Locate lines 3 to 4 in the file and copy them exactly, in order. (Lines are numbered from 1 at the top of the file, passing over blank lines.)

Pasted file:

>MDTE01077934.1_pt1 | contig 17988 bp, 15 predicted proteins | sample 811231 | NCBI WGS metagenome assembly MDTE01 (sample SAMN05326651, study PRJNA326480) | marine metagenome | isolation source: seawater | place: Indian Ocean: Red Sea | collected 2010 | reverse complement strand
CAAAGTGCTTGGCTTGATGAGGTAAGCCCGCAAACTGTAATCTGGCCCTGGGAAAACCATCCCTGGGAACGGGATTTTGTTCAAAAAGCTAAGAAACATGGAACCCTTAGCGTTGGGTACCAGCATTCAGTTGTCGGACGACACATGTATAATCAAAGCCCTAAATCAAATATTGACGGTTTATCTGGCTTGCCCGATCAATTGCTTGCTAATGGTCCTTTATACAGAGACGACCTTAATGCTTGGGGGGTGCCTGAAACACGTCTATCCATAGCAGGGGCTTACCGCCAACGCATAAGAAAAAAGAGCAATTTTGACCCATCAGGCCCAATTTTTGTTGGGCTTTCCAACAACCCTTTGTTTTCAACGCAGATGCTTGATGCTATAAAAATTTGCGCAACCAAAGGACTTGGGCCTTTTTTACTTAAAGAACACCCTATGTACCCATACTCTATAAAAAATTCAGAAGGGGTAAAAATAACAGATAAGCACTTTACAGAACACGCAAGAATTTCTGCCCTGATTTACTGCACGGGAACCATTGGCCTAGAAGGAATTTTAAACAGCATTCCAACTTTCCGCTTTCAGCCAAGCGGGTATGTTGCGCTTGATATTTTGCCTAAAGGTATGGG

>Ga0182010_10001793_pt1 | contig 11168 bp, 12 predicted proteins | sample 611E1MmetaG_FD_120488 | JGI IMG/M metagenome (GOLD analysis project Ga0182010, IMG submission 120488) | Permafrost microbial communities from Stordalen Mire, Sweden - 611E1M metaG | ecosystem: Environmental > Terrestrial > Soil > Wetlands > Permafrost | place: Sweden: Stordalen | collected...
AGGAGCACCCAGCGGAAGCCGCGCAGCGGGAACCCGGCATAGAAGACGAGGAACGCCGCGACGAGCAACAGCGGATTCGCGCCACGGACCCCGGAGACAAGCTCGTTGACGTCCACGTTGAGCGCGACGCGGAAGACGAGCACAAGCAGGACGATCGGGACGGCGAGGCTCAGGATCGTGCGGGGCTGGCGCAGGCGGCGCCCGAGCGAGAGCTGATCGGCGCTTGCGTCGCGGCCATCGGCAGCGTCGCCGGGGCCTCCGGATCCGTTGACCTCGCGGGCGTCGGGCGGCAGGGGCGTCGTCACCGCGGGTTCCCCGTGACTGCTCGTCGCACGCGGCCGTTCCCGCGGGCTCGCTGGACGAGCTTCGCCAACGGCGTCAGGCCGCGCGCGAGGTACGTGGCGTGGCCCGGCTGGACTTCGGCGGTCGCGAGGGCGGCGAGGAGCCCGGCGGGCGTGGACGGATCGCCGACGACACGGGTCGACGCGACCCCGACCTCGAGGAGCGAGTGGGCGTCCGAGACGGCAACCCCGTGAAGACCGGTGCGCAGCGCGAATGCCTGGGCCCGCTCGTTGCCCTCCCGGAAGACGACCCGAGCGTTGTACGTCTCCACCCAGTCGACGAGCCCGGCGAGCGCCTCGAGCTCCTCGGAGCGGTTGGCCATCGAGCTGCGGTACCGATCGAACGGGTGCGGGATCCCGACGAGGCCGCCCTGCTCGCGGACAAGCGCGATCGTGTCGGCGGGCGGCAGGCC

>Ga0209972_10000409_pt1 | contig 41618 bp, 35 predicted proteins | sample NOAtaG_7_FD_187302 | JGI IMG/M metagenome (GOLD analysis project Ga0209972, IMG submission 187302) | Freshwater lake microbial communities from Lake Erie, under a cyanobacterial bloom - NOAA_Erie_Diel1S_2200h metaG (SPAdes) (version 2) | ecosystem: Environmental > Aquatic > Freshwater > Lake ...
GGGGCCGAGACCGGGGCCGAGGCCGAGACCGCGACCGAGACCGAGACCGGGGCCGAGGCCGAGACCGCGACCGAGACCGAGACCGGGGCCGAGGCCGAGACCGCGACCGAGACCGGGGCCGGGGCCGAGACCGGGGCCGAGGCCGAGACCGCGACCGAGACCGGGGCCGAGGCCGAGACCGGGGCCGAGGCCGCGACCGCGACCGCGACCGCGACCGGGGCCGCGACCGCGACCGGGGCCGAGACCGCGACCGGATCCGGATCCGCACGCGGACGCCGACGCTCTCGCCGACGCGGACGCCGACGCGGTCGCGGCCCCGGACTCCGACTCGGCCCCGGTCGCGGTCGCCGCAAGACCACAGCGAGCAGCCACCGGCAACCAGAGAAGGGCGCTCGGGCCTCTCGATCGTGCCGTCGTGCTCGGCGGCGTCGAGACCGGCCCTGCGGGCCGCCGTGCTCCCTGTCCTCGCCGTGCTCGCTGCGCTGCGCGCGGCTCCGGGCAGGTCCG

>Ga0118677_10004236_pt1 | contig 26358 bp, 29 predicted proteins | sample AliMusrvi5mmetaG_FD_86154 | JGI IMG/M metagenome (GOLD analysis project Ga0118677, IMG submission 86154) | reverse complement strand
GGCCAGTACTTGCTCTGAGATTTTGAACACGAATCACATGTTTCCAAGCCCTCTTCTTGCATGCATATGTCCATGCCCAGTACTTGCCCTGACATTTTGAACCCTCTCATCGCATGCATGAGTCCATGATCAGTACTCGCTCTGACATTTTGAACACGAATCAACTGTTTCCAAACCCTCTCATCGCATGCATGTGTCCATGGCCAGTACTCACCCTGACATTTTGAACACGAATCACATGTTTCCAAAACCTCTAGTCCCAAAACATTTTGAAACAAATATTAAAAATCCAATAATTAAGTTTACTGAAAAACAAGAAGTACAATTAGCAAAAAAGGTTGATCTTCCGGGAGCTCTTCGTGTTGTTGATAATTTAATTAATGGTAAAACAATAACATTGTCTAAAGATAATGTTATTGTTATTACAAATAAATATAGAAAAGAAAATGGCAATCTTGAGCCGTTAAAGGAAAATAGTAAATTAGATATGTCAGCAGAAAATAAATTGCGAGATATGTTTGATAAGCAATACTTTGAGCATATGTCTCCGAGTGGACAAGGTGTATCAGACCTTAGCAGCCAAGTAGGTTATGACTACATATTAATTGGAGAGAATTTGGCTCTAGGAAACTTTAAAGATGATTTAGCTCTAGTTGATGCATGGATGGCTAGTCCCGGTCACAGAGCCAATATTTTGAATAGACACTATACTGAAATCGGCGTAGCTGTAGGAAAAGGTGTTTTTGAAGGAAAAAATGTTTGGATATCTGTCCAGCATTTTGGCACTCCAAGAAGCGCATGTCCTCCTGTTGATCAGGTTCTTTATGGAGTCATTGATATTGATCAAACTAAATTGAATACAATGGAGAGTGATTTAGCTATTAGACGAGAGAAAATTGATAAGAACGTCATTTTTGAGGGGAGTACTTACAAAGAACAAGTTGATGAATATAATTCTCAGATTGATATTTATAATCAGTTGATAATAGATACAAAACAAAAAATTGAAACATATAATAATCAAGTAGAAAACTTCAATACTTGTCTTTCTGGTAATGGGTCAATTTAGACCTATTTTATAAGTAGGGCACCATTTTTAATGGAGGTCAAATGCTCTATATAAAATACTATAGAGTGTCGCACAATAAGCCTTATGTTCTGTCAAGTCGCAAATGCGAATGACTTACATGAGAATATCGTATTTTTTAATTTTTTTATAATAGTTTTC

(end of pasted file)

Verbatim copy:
>Ga0182010_10001793_pt1 | contig 11168 bp, 12 predicted proteins | sample 611E1MmetaG_FD_120488 | JGI IMG/M metagenome (GOLD analysis project Ga0182010, IMG submission 120488) | Permafrost microbial communities from Stordalen Mire, Sweden - 611E1M metaG | ecosystem: Environmental > Terrestrial > Soil > Wetlands > Permafrost | place: Sweden: Stordalen | collected...
AGGAGCACCCAGCGGAAGCCGCGCAGCGGGAACCCGGCATAGAAGACGAGGAACGCCGCGACGAGCAACAGCGGATTCGCGCCACGGACCCCGGAGACAAGCTCGTTGACGTCCACGTTGAGCGCGACGCGGAAGACGAGCACAAGCAGGACGATCGGGACGGCGAGGCTCAGGATCGTGCGGGGCTGGCGCAGGCGGCGCCCGAGCGAGAGCTGATCGGCGCTTGCGTCGCGGCCATCGGCAGCGTCGCCGGGGCCTCCGGATCCGTTGACCTCGCGGGCGTCGGGCGGCAGGGGCGTCGTCACCGCGGGTTCCCCGTGACTGCTCGTCGCACGCGGCCGTTCCCGCGGGCTCGCTGGACGAGCTTCGCCAACGGCGTCAGGCCGCGCGCGAGGTACGTGGCGTGGCCCGGCTGGACTTCGGCGGTCGCGAGGGCGGCGAGGAGCCCGGCGGGCGTGGACGGATCGCCGACGACACGGGTCGACGCGACCCCGACCTCGAGGAGCGAGTGGGCGTCCGAGACGGCAACCCCGTGAAGACCGGTGCGCAGCGCGAATGCCTGGGCCCGCTCGTTGCCCTCCCGGAAGACGACCCGAGCGTTGTACGTCTCCACCCAGTCGACGAGCCCGGCGAGCGCCTCGAGCTCCTCGGAGCGGTTGGCCATCGAGCTGCGGTACCGATCGAACGGGTGCGGGATCCCGACGAGGCCGCCCTGCTCGCGGACAAGCGCGATCGTGTCGGCGGGCGGCAGGCC